Sunday, 22 November 2015

The gender bias in economics

A fair amount has been written over the last couple of weeks about gender bias in economics. This Justin Wolfers piece in the New York Times was one of the catalysts, and it was followed up by Dan Diamond at Forbes and Jeff Guo at the Washington Post. The storm has been mostly about the new paper by Anne Case and Angus Deaton, which has more often than not been reported as a Deaton paper, with Case mentioned almost as an afterthought (so it's worth noting that Anne Case is a well-respected economics professor at Princeton in her own right).

Tyler Cowen at Marginal Revolution then pointed to this new paper by Heather Sarsons (a PhD candidate at Harvard, where I am based for the next month), entitled "Gender differences in recognition for group work" (which was also reported on by Jeff Guo in his article). In the paper, Sarsons first notes that there is a well-established literature noting that women are less likely to be promoted than men, and that "over 30% of the observed gap in tenure rates can not be accounted for by observable productivity differences or family commitments". She then looks specifically at tenure decisions for economics faculty, testing whether co-authoring of papers prior to tenure decisions has different effects for male and female academic economists.

The choice of economics as the field to study is deliberate. In many fields, the order of authorship in co-authored papers is meaningful - the first author was often the largest contributor, the second author was the second-largest contributor, and so on (how 'large' relative contributions are is open to negotiation, I guess). In contrast, in economics it is more likely that co-authors appear in alphabetical order, regardless of the merit of their relative contributions [*]. So, while in other fields the order of authors' names provides a signal of their relative contributions to co-authored papers, this typically isn't the case for economics. Sarsons's hypothesis is that this leads employers (universities) to have to make judgment calls about the relative contributions of the co-authors, and that these judgment calls tend to go against women (because the employers' prior belief is that female economists are lower quality than male economists).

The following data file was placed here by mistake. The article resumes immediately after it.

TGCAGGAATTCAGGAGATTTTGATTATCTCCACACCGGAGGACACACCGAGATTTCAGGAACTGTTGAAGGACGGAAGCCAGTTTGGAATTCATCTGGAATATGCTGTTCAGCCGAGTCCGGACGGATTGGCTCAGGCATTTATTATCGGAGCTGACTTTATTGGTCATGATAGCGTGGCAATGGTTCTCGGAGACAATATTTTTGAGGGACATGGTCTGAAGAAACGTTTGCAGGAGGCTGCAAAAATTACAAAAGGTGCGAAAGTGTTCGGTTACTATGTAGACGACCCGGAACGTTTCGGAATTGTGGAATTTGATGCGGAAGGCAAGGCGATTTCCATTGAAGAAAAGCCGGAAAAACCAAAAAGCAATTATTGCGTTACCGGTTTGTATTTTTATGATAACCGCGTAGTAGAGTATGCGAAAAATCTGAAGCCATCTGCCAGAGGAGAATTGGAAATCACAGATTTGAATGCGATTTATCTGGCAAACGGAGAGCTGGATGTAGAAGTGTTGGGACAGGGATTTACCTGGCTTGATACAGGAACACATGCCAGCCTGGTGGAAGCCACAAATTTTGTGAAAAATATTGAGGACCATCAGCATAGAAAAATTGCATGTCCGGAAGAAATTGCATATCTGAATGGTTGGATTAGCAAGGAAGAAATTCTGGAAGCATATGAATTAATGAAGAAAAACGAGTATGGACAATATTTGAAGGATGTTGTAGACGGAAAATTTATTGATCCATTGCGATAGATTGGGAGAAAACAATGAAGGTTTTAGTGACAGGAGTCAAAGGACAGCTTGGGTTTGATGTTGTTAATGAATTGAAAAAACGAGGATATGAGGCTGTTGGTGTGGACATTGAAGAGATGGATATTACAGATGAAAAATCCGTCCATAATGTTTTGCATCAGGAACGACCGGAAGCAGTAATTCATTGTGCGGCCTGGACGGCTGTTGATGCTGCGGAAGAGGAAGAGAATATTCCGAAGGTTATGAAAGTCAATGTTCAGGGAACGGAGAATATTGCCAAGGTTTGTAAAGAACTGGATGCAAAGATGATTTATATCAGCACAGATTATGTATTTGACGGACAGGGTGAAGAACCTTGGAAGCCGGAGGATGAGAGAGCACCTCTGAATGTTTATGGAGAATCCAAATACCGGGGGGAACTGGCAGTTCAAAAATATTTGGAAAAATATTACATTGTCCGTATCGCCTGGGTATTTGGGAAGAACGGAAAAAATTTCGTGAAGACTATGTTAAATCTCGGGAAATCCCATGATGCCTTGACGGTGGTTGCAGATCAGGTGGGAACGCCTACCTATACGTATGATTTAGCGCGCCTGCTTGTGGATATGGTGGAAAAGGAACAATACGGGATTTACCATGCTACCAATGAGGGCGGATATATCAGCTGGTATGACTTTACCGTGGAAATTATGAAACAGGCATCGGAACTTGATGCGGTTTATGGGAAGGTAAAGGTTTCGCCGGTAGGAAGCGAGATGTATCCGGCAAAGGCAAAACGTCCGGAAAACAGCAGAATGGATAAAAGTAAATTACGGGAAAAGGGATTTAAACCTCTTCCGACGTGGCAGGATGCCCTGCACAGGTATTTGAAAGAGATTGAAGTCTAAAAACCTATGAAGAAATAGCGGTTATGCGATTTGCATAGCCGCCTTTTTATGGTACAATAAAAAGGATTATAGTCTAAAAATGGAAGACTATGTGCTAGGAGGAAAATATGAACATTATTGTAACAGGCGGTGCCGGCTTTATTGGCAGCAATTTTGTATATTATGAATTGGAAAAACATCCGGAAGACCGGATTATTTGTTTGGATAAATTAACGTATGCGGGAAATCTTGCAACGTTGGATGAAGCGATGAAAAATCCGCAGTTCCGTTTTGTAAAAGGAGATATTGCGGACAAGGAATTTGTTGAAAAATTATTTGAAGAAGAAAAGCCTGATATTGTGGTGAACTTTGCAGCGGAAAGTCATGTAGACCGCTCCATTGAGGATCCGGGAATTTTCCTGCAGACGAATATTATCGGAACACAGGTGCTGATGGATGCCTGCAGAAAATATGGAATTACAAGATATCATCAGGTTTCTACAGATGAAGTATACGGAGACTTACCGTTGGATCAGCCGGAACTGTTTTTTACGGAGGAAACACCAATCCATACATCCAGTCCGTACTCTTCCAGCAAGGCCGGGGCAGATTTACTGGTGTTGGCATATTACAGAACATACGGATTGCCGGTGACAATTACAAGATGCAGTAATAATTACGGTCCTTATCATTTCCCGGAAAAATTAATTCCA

Using data from 552 economists over the period 1975 to 2014, she first finds that:
Approximately 70% of the full sample received tenure at the first institution they went up for tenure at but this masks a stark difference between men and women. Only 52% of women receive tenure while 77% of men do. There is no statistically significant difference in the number of papers that men and women produce although men do tend to publish in slightly better journals...
An additional paper is associated with a 5.7% increase in the probability of receiving tenure for both men and women but a constant gender gap between promotion rates persists. Women are on average 18% less likely to receive tenure than a man, even after controlling for productivity differences. 
So, women received tenure at a lower rate than men, but why? The total number of papers they publish is no different and doesn't make a difference to the probability of tenure, and the difference in paper quality is actually rather small (even though it is statistically significant). Turning to her specific hypothesis about co-authorship, she finds that:
an additional coauthored paper for a man has the same effect on tenure as a solo-authored paper. An additional solo-authored paper is associated with a 7.3% increase in tenure probability and an additional coauthored paper is associated with an 8% increase.